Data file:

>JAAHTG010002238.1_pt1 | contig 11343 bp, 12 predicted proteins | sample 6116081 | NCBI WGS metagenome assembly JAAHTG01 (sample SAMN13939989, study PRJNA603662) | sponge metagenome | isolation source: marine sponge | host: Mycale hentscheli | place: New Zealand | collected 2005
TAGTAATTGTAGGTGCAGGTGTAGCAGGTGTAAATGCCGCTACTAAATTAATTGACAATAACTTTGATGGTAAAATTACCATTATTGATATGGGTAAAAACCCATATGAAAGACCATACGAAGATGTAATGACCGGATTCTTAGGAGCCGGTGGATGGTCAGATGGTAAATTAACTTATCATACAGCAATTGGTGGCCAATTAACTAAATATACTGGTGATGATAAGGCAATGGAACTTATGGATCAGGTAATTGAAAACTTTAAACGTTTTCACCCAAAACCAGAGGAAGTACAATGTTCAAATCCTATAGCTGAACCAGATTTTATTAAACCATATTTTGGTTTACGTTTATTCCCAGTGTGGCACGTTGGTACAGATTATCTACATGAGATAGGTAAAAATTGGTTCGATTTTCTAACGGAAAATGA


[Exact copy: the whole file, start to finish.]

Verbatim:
>JAAHTG010002238.1_pt1 | contig 11343 bp, 12 predicted proteins | sample 6116081 | NCBI WGS metagenome assembly JAAHTG01 (sample SAMN13939989, study PRJNA603662) | sponge metagenome | isolation source: marine sponge | host: Mycale hentscheli | place: New Zealand | collected 2005
TAGTAATTGTAGGTGCAGGTGTAGCAGGTGTAAATGCCGCTACTAAATTAATTGACAATAACTTTGATGGTAAAATTACCATTATTGATATGGGTAAAAACCCATATGAAAGACCATACGAAGATGTAATGACCGGATTCTTAGGAGCCGGTGGATGGTCAGATGGTAAATTAACTTATCATACAGCAATTGGTGGCCAATTAACTAAATATACTGGTGATGATAAGGCAATGGAACTTATGGATCAGGTAATTGAAAACTTTAAACGTTTTCACCCAAAACCAGAGGAAGTACAATGTTCAAATCCTATAGCTGAACCAGATTTTATTAAACCATATTTTGGTTTACGTTTATTCCCAGTGTGGCACGTTGGTACAGATTATCTACATGAGATAGGTAAAAATTGGTTCGATTTTCTAACGGAAAATGA